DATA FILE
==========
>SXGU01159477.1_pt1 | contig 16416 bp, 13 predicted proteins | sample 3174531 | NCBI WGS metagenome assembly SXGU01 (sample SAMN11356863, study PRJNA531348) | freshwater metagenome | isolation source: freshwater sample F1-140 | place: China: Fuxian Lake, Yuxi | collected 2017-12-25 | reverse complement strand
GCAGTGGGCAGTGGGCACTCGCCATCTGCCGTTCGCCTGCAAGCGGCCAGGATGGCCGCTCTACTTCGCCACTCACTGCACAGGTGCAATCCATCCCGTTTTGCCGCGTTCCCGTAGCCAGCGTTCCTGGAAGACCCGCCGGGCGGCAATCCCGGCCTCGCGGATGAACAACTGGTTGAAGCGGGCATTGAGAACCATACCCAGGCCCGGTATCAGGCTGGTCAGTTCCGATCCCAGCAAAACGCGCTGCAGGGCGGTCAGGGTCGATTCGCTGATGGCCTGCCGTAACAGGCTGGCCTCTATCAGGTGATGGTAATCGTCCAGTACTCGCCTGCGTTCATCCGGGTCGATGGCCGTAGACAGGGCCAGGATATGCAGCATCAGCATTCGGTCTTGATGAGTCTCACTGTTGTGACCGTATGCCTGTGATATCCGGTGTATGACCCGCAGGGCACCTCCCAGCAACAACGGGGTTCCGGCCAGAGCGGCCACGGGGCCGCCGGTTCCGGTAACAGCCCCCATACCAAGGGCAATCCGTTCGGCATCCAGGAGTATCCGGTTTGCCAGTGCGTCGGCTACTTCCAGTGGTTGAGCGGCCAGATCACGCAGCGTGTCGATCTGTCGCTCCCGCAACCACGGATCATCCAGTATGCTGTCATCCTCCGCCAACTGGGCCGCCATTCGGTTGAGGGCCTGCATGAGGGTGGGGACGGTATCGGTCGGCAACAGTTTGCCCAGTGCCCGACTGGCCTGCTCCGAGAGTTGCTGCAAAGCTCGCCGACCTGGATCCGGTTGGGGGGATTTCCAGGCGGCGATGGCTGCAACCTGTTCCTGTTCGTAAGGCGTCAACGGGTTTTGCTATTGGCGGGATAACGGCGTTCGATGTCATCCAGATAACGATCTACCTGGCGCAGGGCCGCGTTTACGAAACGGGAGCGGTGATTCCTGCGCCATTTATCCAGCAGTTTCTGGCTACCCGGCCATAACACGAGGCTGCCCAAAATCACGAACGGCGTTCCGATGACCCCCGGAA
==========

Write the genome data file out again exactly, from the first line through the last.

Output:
>SXGU01159477.1_pt1 | contig 16416 bp, 13 predicted proteins | sample 3174531 | NCBI WGS metagenome assembly SXGU01 (sample SAMN11356863, study PRJNA531348) | freshwater metagenome | isolation source: freshwater sample F1-140 | place: China: Fuxian Lake, Yuxi | collected 2017-12-25 | reverse complement strand
GCAGTGGGCAGTGGGCACTCGCCATCTGCCGTTCGCCTGCAAGCGGCCAGGATGGCCGCTCTACTTCGCCACTCACTGCACAGGTGCAATCCATCCCGTTTTGCCGCGTTCCCGTAGCCAGCGTTCCTGGAAGACCCGCCGGGCGGCAATCCCGGCCTCGCGGATGAACAACTGGTTGAAGCGGGCATTGAGAACCATACCCAGGCCCGGTATCAGGCTGGTCAGTTCCGATCCCAGCAAAACGCGCTGCAGGGCGGTCAGGGTCGATTCGCTGATGGCCTGCCGTAACAGGCTGGCCTCTATCAGGTGATGGTAATCGTCCAGTACTCGCCTGCGTTCATCCGGGTCGATGGCCGTAGACAGGGCCAGGATATGCAGCATCAGCATTCGGTCTTGATGAGTCTCACTGTTGTGACCGTATGCCTGTGATATCCGGTGTATGACCCGCAGGGCACCTCCCAGCAACAACGGGGTTCCGGCCAGAGCGGCCACGGGGCCGCCGGTTCCGGTAACAGCCCCCATACCAAGGGCAATCCGTTCGGCATCCAGGAGTATCCGGTTTGCCAGTGCGTCGGCTACTTCCAGTGGTTGAGCGGCCAGATCACGCAGCGTGTCGATCTGTCGCTCCCGCAACCACGGATCATCCAGTATGCTGTCATCCTCCGCCAACTGGGCCGCCATTCGGTTGAGGGCCTGCATGAGGGTGGGGACGGTATCGGTCGGCAACAGTTTGCCCAGTGCCCGACTGGCCTGCTCCGAGAGTTGCTGCAAAGCTCGCCGACCTGGATCCGGTTGGGGGGATTTCCAGGCGGCGATGGCTGCAACCTGTTCCTGTTCGTAAGGCGTCAACGGGTTTTGCTATTGGCGGGATAACGGCGTTCGATGTCATCCAGATAACGATCTACCTGGCGCAGGGCCGCGTTTACGAAACGGGAGCGGTGATTCCTGCGCCATTTATCCAGCAGTTTCTGGCTACCCGGCCATAACACGAGGCTGCCCAAAATCACGAACGGCGTTCCGATGACCCCCGGAA